An appeal of a criminal conviction may be an individual’s last best hope at freedom. Appeals in criminal cases share many features in common with civil appeals, but there are also significant differences. Paying attention to these differences can be critical to a successful appeal of a criminal conviction or ruling in a criminal matter.
There Are More Routes Back to Court in a Criminal Case
A person convicted of a crime has the right to appeal the conviction to a higher court. This is known as a direct appeal or an appeal “as of right.” As in civil appeals, this appeal is generally limited to a review of the trial record to determine whether any errors were made at trial which would entitle the defendant-appellant to a reversal of the conviction or a new trial.
In addition to the direct appeal, the convicted individual may also seek post-conviction relief. A motion to vacate the sentence is one such route for collateral relief. In this situation, the defendant may ask the court to look at additional evidence rather than simply review the trial transcript. For instance, there may be new evidence which has come to light which would tend to exonerate the defendant, but this evidence was not available during the discovery phase before the original trial or at the time the original trial was conducted. For example, a witness comes forward with new information, newly-discovered DNA evidence tends to exonerate the defendant, or another person confesses to the crime.
The Grounds for Appeal in a Criminal Case are Broader than a Civil Case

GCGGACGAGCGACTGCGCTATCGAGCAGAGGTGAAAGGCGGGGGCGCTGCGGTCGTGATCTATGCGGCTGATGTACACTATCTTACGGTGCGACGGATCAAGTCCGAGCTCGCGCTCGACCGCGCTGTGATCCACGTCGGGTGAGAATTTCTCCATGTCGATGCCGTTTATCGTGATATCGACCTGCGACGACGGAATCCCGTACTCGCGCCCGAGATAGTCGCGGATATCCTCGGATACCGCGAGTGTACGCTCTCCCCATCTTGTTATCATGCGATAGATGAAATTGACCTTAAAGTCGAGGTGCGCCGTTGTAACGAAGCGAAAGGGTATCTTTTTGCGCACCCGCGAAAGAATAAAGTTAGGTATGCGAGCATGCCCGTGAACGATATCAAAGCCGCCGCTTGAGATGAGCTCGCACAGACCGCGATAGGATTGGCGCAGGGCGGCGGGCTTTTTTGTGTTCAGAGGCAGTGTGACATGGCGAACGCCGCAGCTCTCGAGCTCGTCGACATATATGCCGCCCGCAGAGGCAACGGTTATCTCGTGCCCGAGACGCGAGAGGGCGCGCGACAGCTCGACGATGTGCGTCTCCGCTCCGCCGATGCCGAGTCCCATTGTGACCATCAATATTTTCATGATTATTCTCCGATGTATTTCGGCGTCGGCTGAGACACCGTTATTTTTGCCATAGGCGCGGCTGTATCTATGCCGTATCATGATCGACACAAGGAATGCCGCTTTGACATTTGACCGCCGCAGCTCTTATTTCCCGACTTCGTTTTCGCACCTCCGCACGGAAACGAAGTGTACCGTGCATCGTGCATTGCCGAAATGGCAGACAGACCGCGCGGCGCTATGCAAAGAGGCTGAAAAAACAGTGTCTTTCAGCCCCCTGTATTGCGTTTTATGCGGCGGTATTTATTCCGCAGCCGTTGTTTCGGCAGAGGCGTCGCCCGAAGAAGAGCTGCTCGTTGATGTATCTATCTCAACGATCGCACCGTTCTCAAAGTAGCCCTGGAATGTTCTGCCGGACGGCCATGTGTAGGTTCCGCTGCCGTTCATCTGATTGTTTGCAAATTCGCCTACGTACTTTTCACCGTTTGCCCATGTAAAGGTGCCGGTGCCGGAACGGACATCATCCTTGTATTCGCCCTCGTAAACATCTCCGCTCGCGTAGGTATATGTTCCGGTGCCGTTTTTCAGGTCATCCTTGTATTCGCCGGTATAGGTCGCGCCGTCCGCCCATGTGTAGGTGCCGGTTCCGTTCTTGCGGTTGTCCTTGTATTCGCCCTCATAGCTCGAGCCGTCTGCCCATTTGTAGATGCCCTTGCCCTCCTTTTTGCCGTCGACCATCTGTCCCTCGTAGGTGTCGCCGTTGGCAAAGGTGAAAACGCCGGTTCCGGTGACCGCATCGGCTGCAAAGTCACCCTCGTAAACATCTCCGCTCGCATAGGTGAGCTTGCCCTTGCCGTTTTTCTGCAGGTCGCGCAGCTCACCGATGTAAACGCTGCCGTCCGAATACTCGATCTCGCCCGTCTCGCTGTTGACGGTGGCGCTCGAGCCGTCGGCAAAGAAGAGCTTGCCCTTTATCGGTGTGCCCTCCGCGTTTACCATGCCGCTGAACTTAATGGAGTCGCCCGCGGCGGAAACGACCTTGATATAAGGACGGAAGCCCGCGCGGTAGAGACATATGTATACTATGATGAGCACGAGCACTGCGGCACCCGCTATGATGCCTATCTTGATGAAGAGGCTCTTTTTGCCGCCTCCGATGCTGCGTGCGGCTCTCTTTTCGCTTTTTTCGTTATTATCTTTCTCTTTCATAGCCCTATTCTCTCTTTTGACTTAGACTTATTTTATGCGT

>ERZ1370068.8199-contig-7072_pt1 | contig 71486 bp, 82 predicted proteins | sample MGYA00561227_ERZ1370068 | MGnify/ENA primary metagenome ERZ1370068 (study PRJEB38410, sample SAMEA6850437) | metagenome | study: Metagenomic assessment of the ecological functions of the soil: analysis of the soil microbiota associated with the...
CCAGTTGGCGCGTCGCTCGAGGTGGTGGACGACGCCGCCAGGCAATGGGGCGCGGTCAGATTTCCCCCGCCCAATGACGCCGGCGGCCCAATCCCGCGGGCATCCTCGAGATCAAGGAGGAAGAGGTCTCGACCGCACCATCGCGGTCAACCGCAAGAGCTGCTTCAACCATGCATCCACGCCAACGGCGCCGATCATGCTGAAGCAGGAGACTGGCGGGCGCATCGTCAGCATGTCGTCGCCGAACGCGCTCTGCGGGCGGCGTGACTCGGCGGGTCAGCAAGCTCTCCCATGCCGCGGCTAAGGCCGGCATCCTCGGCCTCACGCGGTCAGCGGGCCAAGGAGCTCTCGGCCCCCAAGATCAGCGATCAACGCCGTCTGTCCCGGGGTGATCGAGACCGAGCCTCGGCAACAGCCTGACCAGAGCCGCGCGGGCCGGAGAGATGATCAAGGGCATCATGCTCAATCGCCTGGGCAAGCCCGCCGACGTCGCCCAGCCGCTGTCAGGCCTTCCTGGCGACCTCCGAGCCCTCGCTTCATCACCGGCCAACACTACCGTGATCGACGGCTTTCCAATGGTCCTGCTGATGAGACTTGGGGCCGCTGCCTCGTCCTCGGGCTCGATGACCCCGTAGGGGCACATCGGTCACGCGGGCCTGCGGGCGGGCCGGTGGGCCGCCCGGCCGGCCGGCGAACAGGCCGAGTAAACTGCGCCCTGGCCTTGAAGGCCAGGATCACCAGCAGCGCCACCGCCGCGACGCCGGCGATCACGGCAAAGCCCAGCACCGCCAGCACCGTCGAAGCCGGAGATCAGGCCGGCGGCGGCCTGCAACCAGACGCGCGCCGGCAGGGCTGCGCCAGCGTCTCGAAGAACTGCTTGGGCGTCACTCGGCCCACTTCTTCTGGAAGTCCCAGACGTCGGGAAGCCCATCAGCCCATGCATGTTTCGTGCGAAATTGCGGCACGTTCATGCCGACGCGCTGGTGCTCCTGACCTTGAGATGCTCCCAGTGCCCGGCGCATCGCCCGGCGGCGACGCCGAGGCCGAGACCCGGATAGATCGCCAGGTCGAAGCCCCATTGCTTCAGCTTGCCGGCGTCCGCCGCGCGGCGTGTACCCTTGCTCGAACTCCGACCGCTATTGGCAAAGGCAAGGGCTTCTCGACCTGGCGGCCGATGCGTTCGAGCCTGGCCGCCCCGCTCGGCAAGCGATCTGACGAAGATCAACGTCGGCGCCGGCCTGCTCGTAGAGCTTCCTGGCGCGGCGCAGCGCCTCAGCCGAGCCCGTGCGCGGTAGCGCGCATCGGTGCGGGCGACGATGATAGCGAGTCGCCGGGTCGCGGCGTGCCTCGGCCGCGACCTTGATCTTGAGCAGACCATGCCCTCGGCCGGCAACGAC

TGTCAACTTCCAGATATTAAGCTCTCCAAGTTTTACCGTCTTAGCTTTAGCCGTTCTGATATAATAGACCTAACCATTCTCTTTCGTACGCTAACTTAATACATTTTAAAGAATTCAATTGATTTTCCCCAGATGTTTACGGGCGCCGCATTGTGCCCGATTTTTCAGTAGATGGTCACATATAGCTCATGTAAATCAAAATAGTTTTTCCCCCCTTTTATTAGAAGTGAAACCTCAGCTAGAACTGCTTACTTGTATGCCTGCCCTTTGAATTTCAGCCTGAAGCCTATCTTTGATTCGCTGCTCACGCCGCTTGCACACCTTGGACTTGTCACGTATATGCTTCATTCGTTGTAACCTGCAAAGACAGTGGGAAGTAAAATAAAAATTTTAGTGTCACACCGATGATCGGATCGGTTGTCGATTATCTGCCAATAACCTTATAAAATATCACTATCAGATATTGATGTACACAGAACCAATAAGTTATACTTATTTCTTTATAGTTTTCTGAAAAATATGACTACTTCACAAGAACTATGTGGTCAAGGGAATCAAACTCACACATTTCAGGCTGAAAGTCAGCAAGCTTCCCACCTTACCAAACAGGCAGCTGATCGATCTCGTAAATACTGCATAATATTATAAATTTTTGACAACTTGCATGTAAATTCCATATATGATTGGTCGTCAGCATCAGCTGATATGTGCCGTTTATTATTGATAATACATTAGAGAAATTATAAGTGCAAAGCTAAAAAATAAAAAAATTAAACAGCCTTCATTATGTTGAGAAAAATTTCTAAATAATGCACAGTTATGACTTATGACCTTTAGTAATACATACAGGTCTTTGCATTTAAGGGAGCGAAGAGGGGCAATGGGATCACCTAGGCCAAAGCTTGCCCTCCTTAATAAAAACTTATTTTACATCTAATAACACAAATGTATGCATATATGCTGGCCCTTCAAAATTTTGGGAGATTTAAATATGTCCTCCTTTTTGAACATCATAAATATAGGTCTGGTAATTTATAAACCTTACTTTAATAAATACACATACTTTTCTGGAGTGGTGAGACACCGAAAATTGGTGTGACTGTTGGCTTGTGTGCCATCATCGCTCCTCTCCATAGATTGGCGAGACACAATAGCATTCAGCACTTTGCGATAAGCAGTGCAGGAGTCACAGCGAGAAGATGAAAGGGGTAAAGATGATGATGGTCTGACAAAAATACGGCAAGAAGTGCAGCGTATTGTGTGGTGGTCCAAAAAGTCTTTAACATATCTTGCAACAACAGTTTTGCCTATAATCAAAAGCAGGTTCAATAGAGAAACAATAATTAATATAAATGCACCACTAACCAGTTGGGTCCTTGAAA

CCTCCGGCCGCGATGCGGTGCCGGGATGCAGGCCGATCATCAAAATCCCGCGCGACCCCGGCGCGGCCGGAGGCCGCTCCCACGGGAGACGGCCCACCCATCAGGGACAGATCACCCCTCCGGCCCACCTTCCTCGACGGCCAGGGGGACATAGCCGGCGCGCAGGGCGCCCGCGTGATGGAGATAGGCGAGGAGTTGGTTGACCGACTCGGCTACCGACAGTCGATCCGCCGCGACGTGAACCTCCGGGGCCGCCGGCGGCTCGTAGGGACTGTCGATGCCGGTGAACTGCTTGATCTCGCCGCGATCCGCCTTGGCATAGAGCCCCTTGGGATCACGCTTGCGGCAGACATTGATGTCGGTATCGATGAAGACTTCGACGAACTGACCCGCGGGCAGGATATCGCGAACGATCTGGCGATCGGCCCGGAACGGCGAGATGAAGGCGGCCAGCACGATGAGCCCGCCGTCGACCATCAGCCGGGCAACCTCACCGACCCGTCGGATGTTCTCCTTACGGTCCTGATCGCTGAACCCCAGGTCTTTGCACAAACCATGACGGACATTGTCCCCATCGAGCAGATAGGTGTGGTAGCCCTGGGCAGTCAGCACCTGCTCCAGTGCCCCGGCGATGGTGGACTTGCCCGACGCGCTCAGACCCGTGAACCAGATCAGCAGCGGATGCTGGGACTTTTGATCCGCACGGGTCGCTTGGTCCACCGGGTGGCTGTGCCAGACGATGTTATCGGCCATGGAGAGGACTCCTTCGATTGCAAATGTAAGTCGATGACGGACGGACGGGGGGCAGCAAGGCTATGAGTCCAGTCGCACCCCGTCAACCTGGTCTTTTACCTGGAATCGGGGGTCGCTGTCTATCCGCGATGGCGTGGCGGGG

Many times, the grounds for an appeal in a criminal case are based on the claim that inadmissible evidence was allowed into the trial. For instance, evidence may have been obtained on the basis of a warrantless search or warrantless arrest; or testimony may have been allowed which was highly prejudicial to the defendant but of little probative value. The defendant can argue on appeal that the judge erred in allowing evidence of this type to be presented to the jury.
In addition, the Constitution guarantees several rights to the accused in a criminal prosecution, including:
If any of these rights were violated at trial, the matter may be raised on appeal and may entitle the defendant to a reversal of the conviction or a new trial. As just one example, the court may have allowed a witness to testify through a videotaped deposition which did not afford the defendant the opportunity to conduct an effective cross-examination.
Other grounds may exist for an appeal of a criminal conviction as well. Police or prosecutorial misconduct at any stage of the proceedings, from arrest through trial, may raise implications that the defendant was denied the due process of law guaranteed by the constitution. This could include, for example, failure to read the Miranda rights, tampering with evidence or witnesses, false arrest, or abuse of process.
Contact Our Experienced Boca Raton, Ft Lauderdale & West Palm Beach Criminal Appeals Attorneys Today, We Can Help!
The appellate team of attorneys at Bresky Law are experienced in criminal appeals in Florida state and federal courts and are committed to rectifying incidents where the accused was not afforded a fair and impartial trial. If you believe errors were committed in your trial which led to your conviction, contact us at our office in Boca Raton to speak with one of our criminal appeals attorneys.